What sort of people are becoming addicted?

“People are working from home, doing two jobs or no job, people are being asked to take on more responsibility and increased demands. Bosses want more and more out of people.”

How has the jobs market fuelled this – are more people worried about job and working from home/jobs cuts?

“There is more unemployment in certain sectors like the travel industry, financial industries, hospitality. Companies are letting people go. Both people without jobs, and those who are having to make staff redundant, suffer high levels of stress and that can fuel cocaine addiction. Some people I see have felt devastated laying people off, or seeing something they have invested in and built up for years come crashing down.”

How are they accessing cocaine?

“People tell me that in certain parts of London, cocaine can be delivered by dealers in as little as 10 minutes via car. It can be delivered faster than a pizza. It’s said to cost around £50 to £60 a gram, and is reasonable quality as dealers want to keep their customers. A heavy user might use 2/3 grams in a night, depending how much cocaine is in it. People access cocaine on the dark web but often it’s just a coded phone conversation to a dealer. I am seeing patients as young as 18 up to the age of 65. Teens start on alcohol and sometimes have got drunk to the point of amnesia. They don’t start on marijuana anymore, they have a drink and some coke. If they hang around with risk-taking party types, they are more likely to start using themselves. The peer pressure is all there.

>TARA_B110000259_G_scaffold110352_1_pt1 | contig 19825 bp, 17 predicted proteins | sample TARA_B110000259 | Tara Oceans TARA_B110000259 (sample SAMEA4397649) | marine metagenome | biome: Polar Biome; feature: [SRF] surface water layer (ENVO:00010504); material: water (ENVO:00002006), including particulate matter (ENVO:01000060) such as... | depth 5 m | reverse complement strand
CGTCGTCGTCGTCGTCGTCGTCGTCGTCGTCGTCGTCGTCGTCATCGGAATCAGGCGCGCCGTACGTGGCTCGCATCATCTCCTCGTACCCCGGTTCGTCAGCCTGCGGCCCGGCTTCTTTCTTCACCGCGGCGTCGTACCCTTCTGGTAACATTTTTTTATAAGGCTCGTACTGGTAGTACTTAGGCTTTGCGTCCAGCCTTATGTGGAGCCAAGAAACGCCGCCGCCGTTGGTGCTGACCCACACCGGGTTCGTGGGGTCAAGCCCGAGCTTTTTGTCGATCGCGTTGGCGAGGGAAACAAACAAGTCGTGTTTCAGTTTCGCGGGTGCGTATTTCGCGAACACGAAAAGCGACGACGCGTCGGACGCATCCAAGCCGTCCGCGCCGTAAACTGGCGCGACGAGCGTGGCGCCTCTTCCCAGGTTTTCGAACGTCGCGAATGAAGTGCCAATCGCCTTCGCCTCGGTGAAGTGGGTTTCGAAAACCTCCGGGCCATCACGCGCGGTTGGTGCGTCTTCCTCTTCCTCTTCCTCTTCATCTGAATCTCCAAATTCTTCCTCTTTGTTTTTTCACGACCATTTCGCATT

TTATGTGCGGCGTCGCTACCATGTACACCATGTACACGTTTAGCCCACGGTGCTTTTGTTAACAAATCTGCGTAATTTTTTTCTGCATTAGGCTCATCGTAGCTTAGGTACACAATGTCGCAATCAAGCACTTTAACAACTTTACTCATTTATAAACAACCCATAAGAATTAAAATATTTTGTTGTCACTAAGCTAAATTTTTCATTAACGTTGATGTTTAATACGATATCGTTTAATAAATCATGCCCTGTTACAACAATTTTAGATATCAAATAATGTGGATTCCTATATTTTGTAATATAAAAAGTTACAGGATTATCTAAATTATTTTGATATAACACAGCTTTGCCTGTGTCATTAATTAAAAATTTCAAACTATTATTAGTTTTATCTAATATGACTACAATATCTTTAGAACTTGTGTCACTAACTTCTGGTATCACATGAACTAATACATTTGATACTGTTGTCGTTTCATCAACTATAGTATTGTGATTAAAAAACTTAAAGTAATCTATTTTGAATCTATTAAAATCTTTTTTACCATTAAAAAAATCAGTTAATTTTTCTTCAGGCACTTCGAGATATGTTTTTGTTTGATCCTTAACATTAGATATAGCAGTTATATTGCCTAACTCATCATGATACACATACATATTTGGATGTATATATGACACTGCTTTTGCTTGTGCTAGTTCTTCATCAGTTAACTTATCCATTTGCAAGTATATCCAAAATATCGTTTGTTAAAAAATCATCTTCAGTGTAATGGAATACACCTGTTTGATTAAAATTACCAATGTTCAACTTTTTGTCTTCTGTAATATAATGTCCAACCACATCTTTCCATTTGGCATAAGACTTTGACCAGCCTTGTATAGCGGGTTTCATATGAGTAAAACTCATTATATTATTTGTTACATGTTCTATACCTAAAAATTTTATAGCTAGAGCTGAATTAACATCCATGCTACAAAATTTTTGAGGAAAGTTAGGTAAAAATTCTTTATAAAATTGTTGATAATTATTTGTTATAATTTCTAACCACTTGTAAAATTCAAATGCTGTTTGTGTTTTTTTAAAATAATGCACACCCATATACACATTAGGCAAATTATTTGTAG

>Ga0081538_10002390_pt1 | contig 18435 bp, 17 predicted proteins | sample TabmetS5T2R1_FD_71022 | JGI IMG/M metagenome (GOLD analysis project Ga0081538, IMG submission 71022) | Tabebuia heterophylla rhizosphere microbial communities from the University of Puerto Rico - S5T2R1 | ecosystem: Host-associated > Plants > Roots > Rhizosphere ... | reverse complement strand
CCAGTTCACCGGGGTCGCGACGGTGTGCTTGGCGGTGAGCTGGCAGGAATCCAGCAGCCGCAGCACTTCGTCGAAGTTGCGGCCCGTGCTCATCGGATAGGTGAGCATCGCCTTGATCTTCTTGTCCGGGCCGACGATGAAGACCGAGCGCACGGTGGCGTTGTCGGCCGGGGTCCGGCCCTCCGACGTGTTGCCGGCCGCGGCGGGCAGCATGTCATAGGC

“Some older people have used other drugs in earlier years and then thought 'what's the harm of doing this?'”

What are the health impacts?

“There are serious - sometimes fatal - consequences to the heart, and to your mental state.

“You can have a cardiac arrest, you can have a stroke, and of course it affects your liver and the way you think and feel emotionally. It's a depressant drug after all. The irony is that people want an instant anti-depressant, and they think cocaine is it, but it absolutely isn't. If people could spend 10 minutes with the patients I see whose lives have been ruined by cocaine, they would think differently.”

According to the Drug Misuse in England and Wales report from the Office for National Statistics (released December 2020), powder cocaine is the second most commonly used drug in the last year among adults aged 16 to 59 years. Among young adults aged 16 to 24 years, powder cocaine was the third most commonly used drug, behind cannabis and nitrous oxide.

Anyone who would like help addressing their drug use should contact their GP, Narcotics Anonymous, or a provider like the Priory which offers free addiction assessments at many of its rehabilitation hospitals and Wellbeing Centres across the UK.

 

 

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About Priory Group

 The Priory Group is the leading provider of behavioural care in the UK, caring for around 30,000 people a year for conditions including depression, anxiety, drugs and alcohol addiction, eating disorders and self-harming. The Group is organised into two divisions – healthcare and adult care.